Energy Futures Lacking Conviction To Make Next Big Push
Energy futures continue to trade within striking distance of 5-month highs this morning, but seem to be lacking conviction to make the next big push. Gasoline prices are once again trying to pull the rest of the complex higher, and are currently less than a penny away from setting new highs for the year, and ending talks about the seasonal price peak being behind us.
Tomorrow is Good Friday, one of 3 holidays of the year in which futures trading will be shut completely so when trading halts at 4pm today it will not reopen until Sunday at 5pm. Spot markets will also not be assessed, so rack prices posted tonight will carry through the weekend.
Because the West Coast (PADD 5) is largely isolated from the rest of the country due to both product specifications and logistical constraints, its inventory levels tend to have little impact on futures trading (since physical delivery for RBOB and ULSD contracts is in New York). Looking at the PADD 5 stocks and output levels which are both at multi-year lows, it’s easy to see why gasoline prices along the left coast are trading 50-60 cents higher than in most other major hubs.
Ominous sign or bump in the road? Total diesel demand in the US dropped sharply for a 4th consecutive week according to the DOE’s estimate. At 3.3 million barrels/day, compared to a 5 year seasonal average of 4.1 million barrels, total consumption is at a level usually reserved for the Holiday season when many trucks are taken off the road. This could be the most telling sign yet of a pending economic slowdown in the US. It could also be a sign that planting activity has been delayed by weather this year, or just another sign of how challenging it is for anyone – even a government agency – to gauge consumption in real-time.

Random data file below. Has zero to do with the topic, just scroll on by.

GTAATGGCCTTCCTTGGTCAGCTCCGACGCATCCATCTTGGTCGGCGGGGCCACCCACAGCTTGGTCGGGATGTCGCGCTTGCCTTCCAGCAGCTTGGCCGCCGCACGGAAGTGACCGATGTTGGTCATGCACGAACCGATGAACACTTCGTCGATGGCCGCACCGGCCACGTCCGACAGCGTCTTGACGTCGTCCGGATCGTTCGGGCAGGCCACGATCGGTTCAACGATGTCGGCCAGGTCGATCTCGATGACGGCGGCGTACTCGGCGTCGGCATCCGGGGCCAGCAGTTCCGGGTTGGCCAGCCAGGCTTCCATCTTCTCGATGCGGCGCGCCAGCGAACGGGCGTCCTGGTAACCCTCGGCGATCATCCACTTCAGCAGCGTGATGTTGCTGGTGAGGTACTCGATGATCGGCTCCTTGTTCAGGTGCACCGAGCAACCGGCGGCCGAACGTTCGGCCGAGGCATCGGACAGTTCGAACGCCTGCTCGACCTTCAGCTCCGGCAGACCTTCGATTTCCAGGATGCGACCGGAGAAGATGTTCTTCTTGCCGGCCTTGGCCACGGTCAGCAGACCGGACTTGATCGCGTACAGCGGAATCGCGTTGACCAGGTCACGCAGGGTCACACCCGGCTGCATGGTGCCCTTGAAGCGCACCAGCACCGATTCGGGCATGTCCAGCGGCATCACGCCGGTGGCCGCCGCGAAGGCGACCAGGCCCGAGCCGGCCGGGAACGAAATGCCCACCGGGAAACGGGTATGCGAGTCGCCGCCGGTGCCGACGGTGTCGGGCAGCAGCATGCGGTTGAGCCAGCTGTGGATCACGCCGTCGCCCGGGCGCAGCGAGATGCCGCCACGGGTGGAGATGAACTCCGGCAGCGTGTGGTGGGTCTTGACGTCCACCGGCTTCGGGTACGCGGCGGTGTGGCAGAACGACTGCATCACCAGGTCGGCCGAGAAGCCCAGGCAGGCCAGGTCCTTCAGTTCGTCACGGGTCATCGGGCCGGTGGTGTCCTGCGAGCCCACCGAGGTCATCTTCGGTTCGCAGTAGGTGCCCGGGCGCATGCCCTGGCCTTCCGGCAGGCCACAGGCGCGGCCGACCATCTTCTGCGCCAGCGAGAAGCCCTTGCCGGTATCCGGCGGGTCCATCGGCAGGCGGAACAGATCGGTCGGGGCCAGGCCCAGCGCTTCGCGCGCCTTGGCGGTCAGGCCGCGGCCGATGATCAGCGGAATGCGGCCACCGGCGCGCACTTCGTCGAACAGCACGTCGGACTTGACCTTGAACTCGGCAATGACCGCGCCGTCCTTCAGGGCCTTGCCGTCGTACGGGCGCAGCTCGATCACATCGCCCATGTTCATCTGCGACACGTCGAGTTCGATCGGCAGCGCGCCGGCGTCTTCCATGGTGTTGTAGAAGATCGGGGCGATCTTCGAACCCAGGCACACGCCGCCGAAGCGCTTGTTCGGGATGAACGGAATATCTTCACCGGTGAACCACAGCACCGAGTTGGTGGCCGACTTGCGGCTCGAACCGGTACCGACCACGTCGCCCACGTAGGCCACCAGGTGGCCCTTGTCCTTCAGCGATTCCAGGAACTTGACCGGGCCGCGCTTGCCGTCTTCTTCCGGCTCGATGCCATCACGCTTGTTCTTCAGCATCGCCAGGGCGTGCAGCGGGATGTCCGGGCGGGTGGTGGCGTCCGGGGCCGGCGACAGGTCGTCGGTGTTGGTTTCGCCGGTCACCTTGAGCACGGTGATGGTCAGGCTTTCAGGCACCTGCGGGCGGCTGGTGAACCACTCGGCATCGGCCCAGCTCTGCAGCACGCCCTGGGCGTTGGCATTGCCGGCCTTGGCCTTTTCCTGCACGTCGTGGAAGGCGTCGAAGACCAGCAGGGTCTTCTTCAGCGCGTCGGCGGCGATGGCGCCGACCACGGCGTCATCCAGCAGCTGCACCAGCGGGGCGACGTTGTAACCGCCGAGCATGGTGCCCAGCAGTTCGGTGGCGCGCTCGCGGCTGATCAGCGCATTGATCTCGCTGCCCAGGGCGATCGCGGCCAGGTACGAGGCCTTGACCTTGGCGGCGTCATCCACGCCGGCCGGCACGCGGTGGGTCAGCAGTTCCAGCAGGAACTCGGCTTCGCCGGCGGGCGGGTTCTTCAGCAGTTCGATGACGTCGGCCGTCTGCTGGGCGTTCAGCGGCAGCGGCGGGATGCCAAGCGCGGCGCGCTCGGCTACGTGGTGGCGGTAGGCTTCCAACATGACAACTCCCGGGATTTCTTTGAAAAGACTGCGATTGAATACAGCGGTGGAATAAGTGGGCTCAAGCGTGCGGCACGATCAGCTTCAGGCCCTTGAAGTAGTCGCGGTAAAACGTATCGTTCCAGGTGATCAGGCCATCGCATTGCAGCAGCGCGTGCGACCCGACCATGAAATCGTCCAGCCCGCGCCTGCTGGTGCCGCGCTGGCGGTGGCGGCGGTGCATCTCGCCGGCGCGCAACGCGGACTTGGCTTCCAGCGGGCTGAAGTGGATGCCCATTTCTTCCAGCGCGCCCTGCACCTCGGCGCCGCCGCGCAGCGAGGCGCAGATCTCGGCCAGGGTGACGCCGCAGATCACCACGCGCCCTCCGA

Excerpt from the FED’s “Beige Book” on economic activity in the energy sector:
Energy activity grew modestly, and outlooks improved. Production rose at a slow pace, but drilling activity continued to slide as firms reined in spending, including orders for new equipment. Oilfield services firms and equipment suppliers noted surplus capacity for fracking services and slim margins. Availability of additional pipeline capacity out of the Permian Basin has propped up crude oil priced in West Texas relative to the Gulf Coast. Firms responding to the first-quarter Dallas Fed Energy Survey, on average, expect the WTI oil price to be around $60 per barrel at yearend 2019--above the reported average breakeven price to profitably drill new wells. Uncertainty in price outlooks declined partly because contacts were more confident that OPEC would sustain production cuts in the second half of the year.